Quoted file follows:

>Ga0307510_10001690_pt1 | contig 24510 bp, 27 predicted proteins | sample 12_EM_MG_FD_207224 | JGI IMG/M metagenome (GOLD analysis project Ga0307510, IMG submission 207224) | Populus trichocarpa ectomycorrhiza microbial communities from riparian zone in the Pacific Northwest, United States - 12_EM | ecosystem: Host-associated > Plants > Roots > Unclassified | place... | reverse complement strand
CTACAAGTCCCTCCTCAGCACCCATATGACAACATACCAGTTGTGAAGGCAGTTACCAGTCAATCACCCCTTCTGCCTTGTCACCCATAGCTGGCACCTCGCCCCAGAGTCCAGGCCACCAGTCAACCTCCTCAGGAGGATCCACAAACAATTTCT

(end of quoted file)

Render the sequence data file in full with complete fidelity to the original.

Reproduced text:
>Ga0307510_10001690_pt1 | contig 24510 bp, 27 predicted proteins | sample 12_EM_MG_FD_207224 | JGI IMG/M metagenome (GOLD analysis project Ga0307510, IMG submission 207224) | Populus trichocarpa ectomycorrhiza microbial communities from riparian zone in the Pacific Northwest, United States - 12_EM | ecosystem: Host-associated > Plants > Roots > Unclassified | place... | reverse complement strand
CTACAAGTCCCTCCTCAGCACCCATATGACAACATACCAGTTGTGAAGGCAGTTACCAGTCAATCACCCCTTCTGCCTTGTCACCCATAGCTGGCACCTCGCCCCAGAGTCCAGGCCACCAGTCAACCTCCTCAGGAGGATCCACAAACAATTTCT